Thank you, Mr. Temporary Deputy Speaker, Sir. I was saying that I want to join my colleagues in congratulating the Minister for delivering this year's Budget, which, in my opinion, is very ambitious. I think Kenyans, and Kenya as a whole, must be ambitious. If we have to achieve any goal, it is better to aim at the stars. Even if we do not reach there, we may well land on the moon. But if we do not aim for stars, we will end up remaining pedestrians. For that 2080 PARLIAMENTARY DEBATES June 27, 2007 reason, I wish to thank the Minister, and the Government as a whole, for trying to visualise the Vision 2030 and making the first or what I may call tentative steps towards achieving that Vision 2030, which is envisaged to ensure that, at least, we get rid of poverty and we become a middle income country in about 15 to 20 years. While the goal has been defined broadly, the actual path to achieving that goal has not been defined very, very clearly. In my opinion, having set the goal of 2030, then there must be some concrete steps which need to be taken in all sectors of our economy to try to achieve this. I believe there has been a bit of development or clarity of purpose and implementation, maybe, in the ICT sector. If you look at the other areas such as agriculture and manufacturing, I am not sure that there are concrete steps towards achieving this Vision 2030. I think a lot more work needs to be done in that area. We must ensure that we define the steps that we need to take in concrete terms and the amount of investment required to achieve those concrete steps towards achieving the goal of a middle income country by 2030. The target of trying to achieve a growth rate of 10 per cent from 2008 onwards is a good goal. But how do you achieve that goal? What are the concrete steps that are going to be taken in order for us to get there? While I commend the Minister for an ambitious vision and coming up with the steps to get there, a lot more work needs to be done. Mr. Temporary Deputy Speaker, Sir, the Minister also highlighted areas that he thinks work needs to be done on. I do commend him for trying to improve the quality of infrastructure. That is the expansion of roads. We shall need reliable supply of energy to ensure that we do not hold back development. Mr. Temporary Deputy Speaker, Sir, I have mentioned the area of Information and Communication Technology (ICT) development where I think there are some clarity of minds, perhaps, because the Ministry of Information and Communications is very clear in what they want to achieve. I do not know whether other ministries are clear in their minds as to what they want to achieve in their own development agenda to achieve the Vision 2030. Mr. Temporary Deputy Speaker, Sir, I also think that, in the educational side, there has been a right movement. However, I am disappointed personally that we have not put sufficient capital investment in our vocational schools and polytechnics. It will not be possible or feasible to achieve the goal that we have set for ourselves of achieving the Vision 2030 if we do not train our people on the technical side. Here, we are very poor as of now. There is a huge shortage in this country of engineers and technicians. There is not enough money being spent to improve and expand our vocational training institutions, polytechnics as well as the engineering departments in our various universities. Mr. Temporary Deputy Speaker, Sir, I was also disappointed to note that while the Minister removed taxes on the construction of universities, he did not do something similar regarding technical colleges. We know there are very many entrepreneurs in this country who are willing to set up technical colleges where we really have a shortage of manpower and we shall continue to have a shortage of manpower. The Minister should extend those tax benefits to colleges as well as secondary schools. Mr. Temporary Deputy Speaker, Sir, I also note that the Minister has set aside funds to pay off pyrethrum and coffee farmers. Pyrethrum has been a major issue over many years and we hope that the farmers will be paid fairly soon to ensure that they go back to farming pyrethrum. Pyrethrum, as you know, is a major industry. In the past, it has been discriminated through taxation. While we have exempted the tax on imported synthetic pyrethrin from abroad, we have actually taxed our own extracts. That does not make any sense. It looks ludicrous when we are trying to industrialise, achieve the Vision 2030 and create employment, at the same time, we are taxing our own farmers, while exempting tax on imported pyrethrin. Therefore, the new move by the Minister is welcome and I hope it is put in place urgently. June 27, 2007 PARLIAMENTARY DEBATES 2081 Mr. Temporary Deputy Speaker, Sir, the issue of the Youth Enterprise Development Fund (YEDF) and Women Enterprise Development Fund (WEDF) again is welcome. However, while that is ongoing, we must accept the fact that not all youths are potential entrepreneurs. I would say out of a population of 100, only about 20 per cent are entrepreneur-minded, that is both men and women. For that reason, 80 per cent of our youth will continue to depend on direct employment. Now, where does this one come from? The problem we have, as we are all aware of, is that of unemployment leading to insecurity, crime and drug abuse, et cetera . We have to address this issue head on. I was disappointed that the Minister did not elaborate on how to solve this problem or how to begin to solve it. I would have expected very specific and explicit statement from the Minister that, for example, all Government contracts must have a labour content of 40 per cent. We must begin somewhere. If we want to build a road from Maai-Mahiu to Lanet at Kshs1 billion, then 40 per cent of that money must go to labour-related payments. That way, we will be able to employ the youth in that area. If we were to make that statement very clear, and make it a contractual obligation by whoever is given the contract, then we may as well begin to address the issue of unemployment amongst our youth. Mr. Temporary Deputy Speaker, Sir, therefore, I would want to encourage the Minister, and the Ministry as a whole, to look into this issue as a matter of urgency and re-address it and ensure that our roads, bridges, airports, ports, dams, building construction and so on and so forth, where Government contracts are concerned, the labour content is explicitly specified and that amount of money goes to the unskilled, semi-skilled and skilled youths, or people in that area. This is not a new idea. This is exactly what South Korea did in the 1980s. We know that China has been building roads by hand. We know that Indian women still build roads by hand. So, it is nothing new. It is not that it is rocket science or anything. The question is: Are our people at the Treasury and in the various Ministries willing to work hard enough to ensure that they isolate what things can be done with machinery and what things can be done using hands? That way, we can engage our youth and keep them out of trouble. To me, the labour content of Government contracts is a major issue. Mr. Temporary Deputy Speaker, Sir, in the manufacturing sector, the Minister mentioned that he is going to remove taxes from certain levels of housing, especially where housing is going to affect low income people. That is very welcome. However, I am aware that if you want to revolutionise manufacturing, the Minister could have gone further in the area of housing. If you look at a house, you will see that it has everything, from furniture to doors to cement and to everything else. If we were to target that area and say: Let us concentrate on whatever affects housing, we may be able to support our manufacturing sector and ensure that our houses actually become cheap. With those remarks, I beg to support.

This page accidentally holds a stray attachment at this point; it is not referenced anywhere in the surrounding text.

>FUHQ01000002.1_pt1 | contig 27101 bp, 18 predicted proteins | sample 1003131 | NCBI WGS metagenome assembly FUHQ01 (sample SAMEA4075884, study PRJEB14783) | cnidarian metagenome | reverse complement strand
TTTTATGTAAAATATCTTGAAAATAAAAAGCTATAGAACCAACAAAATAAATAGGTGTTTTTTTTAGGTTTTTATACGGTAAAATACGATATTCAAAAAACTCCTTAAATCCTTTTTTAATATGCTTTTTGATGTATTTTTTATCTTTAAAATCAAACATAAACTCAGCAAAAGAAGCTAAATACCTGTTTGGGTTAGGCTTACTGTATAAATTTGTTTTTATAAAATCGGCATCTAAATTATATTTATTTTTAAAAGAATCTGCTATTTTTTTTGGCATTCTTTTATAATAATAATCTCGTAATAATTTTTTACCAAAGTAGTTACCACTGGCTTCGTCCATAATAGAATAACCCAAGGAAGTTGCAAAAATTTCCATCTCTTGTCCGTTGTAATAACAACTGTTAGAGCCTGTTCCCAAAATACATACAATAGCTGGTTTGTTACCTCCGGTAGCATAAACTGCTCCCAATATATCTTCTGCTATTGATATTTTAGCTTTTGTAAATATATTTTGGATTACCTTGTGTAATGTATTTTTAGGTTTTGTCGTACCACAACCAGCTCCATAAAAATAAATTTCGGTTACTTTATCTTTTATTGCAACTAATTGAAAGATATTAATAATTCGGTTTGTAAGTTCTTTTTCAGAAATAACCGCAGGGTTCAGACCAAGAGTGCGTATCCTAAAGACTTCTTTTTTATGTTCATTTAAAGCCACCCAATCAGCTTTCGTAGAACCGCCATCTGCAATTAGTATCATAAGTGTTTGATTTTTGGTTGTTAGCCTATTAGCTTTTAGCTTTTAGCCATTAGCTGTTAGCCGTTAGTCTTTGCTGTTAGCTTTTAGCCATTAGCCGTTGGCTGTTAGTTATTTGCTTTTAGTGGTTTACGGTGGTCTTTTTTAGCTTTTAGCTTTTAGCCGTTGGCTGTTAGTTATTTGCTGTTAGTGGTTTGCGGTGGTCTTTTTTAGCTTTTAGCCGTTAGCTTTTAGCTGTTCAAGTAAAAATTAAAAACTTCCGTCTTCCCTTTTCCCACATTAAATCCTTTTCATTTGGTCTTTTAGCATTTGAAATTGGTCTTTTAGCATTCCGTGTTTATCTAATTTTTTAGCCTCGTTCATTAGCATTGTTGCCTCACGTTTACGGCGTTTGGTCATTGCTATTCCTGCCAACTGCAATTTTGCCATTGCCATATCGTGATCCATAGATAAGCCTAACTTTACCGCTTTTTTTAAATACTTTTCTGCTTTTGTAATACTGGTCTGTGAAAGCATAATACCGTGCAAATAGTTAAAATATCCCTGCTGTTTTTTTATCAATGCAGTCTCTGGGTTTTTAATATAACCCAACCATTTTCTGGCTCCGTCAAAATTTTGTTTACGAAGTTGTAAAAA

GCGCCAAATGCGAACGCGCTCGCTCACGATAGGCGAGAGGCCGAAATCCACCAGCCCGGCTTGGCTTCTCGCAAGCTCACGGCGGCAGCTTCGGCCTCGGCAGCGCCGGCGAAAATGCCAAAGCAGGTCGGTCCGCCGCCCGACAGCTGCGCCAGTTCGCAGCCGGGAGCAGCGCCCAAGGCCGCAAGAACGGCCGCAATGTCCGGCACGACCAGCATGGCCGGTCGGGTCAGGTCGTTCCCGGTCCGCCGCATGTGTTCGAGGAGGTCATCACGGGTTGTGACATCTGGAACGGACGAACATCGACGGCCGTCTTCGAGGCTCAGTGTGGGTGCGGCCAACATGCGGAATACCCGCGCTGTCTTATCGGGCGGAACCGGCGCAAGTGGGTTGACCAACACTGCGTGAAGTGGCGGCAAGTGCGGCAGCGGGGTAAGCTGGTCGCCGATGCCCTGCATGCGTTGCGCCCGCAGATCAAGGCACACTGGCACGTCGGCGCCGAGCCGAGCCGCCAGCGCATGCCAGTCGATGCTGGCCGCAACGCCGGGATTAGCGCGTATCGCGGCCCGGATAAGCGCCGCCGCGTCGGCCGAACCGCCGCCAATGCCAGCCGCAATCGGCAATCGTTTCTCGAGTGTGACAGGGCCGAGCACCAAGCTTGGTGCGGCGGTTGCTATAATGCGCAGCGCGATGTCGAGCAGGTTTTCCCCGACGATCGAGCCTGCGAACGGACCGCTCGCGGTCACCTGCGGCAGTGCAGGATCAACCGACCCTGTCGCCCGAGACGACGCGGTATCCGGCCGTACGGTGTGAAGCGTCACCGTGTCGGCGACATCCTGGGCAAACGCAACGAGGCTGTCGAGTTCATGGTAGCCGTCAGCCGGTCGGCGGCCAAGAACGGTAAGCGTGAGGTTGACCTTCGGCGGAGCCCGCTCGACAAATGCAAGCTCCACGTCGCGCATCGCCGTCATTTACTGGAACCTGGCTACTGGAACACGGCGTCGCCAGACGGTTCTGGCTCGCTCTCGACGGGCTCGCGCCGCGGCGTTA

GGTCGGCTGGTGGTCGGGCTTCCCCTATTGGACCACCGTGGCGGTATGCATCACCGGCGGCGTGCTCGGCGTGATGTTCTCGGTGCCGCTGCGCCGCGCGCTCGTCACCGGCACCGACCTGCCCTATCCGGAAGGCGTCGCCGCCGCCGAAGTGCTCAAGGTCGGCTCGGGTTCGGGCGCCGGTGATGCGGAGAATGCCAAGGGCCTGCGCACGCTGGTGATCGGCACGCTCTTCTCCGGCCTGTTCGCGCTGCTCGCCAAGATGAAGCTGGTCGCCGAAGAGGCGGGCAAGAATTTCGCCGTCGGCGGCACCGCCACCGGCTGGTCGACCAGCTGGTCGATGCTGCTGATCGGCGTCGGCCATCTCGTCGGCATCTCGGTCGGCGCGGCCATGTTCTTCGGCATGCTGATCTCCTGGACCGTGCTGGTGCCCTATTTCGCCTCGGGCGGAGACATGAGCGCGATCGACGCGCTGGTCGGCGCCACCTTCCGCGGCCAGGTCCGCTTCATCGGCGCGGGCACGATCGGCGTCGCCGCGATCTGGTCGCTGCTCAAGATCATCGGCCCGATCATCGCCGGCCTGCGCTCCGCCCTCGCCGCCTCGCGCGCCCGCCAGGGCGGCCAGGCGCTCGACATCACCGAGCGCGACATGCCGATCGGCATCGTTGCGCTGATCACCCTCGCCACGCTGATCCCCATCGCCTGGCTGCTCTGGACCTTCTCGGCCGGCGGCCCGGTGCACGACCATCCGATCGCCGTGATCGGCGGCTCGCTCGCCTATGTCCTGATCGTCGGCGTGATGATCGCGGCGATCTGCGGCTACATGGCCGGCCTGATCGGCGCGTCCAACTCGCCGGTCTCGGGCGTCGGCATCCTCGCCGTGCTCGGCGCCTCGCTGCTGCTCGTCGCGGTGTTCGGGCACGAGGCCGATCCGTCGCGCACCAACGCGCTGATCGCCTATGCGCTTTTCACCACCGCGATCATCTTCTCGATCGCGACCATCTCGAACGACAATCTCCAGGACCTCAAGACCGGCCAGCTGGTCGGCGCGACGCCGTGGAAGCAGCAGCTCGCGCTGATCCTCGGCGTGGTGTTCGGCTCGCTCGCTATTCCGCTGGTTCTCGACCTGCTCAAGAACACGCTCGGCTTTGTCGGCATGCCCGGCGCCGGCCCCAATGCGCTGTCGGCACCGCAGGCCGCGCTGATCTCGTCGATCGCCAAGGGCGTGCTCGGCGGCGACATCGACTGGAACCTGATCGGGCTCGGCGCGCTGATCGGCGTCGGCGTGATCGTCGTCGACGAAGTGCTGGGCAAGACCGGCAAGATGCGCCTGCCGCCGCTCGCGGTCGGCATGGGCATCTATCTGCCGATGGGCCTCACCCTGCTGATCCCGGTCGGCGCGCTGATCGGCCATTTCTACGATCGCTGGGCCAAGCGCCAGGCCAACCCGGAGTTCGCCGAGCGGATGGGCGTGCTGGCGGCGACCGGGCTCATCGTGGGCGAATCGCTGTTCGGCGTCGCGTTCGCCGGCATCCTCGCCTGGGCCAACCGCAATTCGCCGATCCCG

Thank you, Mr. Temporary Deputy Speaker, Sir. for giving me time to contribute to the debate on the Budget Speech. Mr. Temporary Deputy Speake, Sir, I want to thank the Government and the Kenya Revenue Authority for going out and collecting the taxes, particularly the VAT. Many traders in the past were collecting VAT from the people, and they were not remitting it to the Government. If you went to a shop, they would say: "If you want a receipt, I will put in the VAT." If you do not want a receipt, they don't show the VAT. So, I want to say that it is a good effort, and we want all future Governments to make sure that they keep on collecting VAT, because it is very unfair for people to pay VAT and then for the traders not to remit the VAT. Mr. Temporary Deputy Speaker, Sir, I want to say that, yes, the Minister has supported certain sectors in agriculture. He has supported pyrethrum and coffee. I have no problem, but he has to support all sectors. At the moment, the maize farmers in the maize-growing areas of Kenya 2082 PARLIAMENTARY DEBATES June 27, 2007 are owed Kshs1.5 billion from the deliveries they made late last year and early this year. Now, those farmers have had a problem carrying out maize planting this season. Those who have money to plant cannot top-dress, because they have not been paid. So, I want to tell the Treasury to release the Kshs1.5 billion to the Ministry of Agriculture, so that it can onward release it to the National Cereals and Produce Board (NCPB), so that the maize farmers can be paid their Kshs1.5 billion. There is no point in holding the money up to November/December, when the other crop is getting ready. Release the money now. The maize and wheat farmers are in a serious problem in the North Rift and Western parts of Kenya. Mr. Temporary Deputy Speaker, Sir, on security, I want to say that, yes, the Minister said that they are going to employ, I do not know, 25,000 or 28,000 new policemen. I want to say that the Office of the President, particularly Internal Security, kept the biggest part of this Budget compared to other Ministries and departments. But they cannot facilitate the existing police. Yes, we shall employ more policemen, but why are we not facilitating the officers who are there? In Nairobi, yes, we see them mobile and we see them walk to bring down this menace which is on now; people killing each other. But in the outside districts, for example, in my own district, three people were killed last year at Mosoriot, where there is a teacher training college. One of the oldest teacher training colleges in this Republic. It is in Nandi North District at Mosoriot. Three people were killed near the college last year. This year, last month, two more people have been killed by robbers and the DOs office is only 200 metres away. In the killing of last year, the DOs office was only 300 metres away. So, I asked--- I asked the DO why he is not doing his job and he said that they are not facilitated; no fuel, nothing. No vehicles, no fuel. Even the Administration Police (APs) who were there when these things happened last year--- There was a robbery there; they say their guns are too old and they jammed. So, they ran away. What is Internal Security doing with all this money? Facilitate the police and get people who are trained to do investigative work. Those who are there are just--- You know! Many of the Divisional Criminal Investigation Officers (DCIOs) are doing nothing, they are just collecting bribes. Mr. Temporary Deputy Speaker, Sir, when we employ teachers, I support it, but let it be done at constituency level and not at the district level. If it is to be equitable, let it be done at the constituency level. We will solve a lot of these things if you do them at the constituency level. Still on education, as my colleagues who have spoken earlier have said, we want the Higher Education Loans Board (HELB) to be given more funds. They should despatch these funds to all Kenyan students, even to those who are doing what they call "Parallel Programme". The parallel programme has arisen because the universities, and these are public universities which were built using public funds but they are now imposing--- Because they have raised the entry point to "A-Minus", very few Kenyan students get "A-Minus". So, a lot of students will still qualify to join the university but through this programme they call "Parallel Programme". This "Parallel Programme" is so expensive. So, I am saying and I shall be saying it more when we debate the Budget of the Ministry, that, we want the HELB to be given more funds so that they can also disburse it to the parallel programme students. After all, it is a loan and everybody will repay it, whether they went through the parallel or regular programme.